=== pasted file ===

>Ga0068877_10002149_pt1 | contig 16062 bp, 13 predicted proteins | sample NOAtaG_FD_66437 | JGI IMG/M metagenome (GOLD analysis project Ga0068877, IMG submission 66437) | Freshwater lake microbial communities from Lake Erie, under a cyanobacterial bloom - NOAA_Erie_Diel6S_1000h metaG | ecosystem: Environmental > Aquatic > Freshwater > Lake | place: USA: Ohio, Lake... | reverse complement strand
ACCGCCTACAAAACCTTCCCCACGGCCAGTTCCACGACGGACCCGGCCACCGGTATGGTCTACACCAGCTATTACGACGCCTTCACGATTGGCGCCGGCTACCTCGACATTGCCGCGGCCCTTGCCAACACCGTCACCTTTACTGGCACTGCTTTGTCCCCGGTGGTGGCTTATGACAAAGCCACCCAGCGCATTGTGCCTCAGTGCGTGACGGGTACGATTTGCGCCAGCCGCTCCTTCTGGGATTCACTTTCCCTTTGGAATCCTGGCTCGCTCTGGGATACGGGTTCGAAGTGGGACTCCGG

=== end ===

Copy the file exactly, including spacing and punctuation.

>Ga0068877_10002149_pt1 | contig 16062 bp, 13 predicted proteins | sample NOAtaG_FD_66437 | JGI IMG/M metagenome (GOLD analysis project Ga0068877, IMG submission 66437) | Freshwater lake microbial communities from Lake Erie, under a cyanobacterial bloom - NOAA_Erie_Diel6S_1000h metaG | ecosystem: Environmental > Aquatic > Freshwater > Lake | place: USA: Ohio, Lake... | reverse complement strand
ACCGCCTACAAAACCTTCCCCACGGCCAGTTCCACGACGGACCCGGCCACCGGTATGGTCTACACCAGCTATTACGACGCCTTCACGATTGGCGCCGGCTACCTCGACATTGCCGCGGCCCTTGCCAACACCGTCACCTTTACTGGCACTGCTTTGTCCCCGGTGGTGGCTTATGACAAAGCCACCCAGCGCATTGTGCCTCAGTGCGTGACGGGTACGATTTGCGCCAGCCGCTCCTTCTGGGATTCACTTTCCCTTTGGAATCCTGGCTCGCTCTGGGATACGGGTTCGAAGTGGGACTCCGG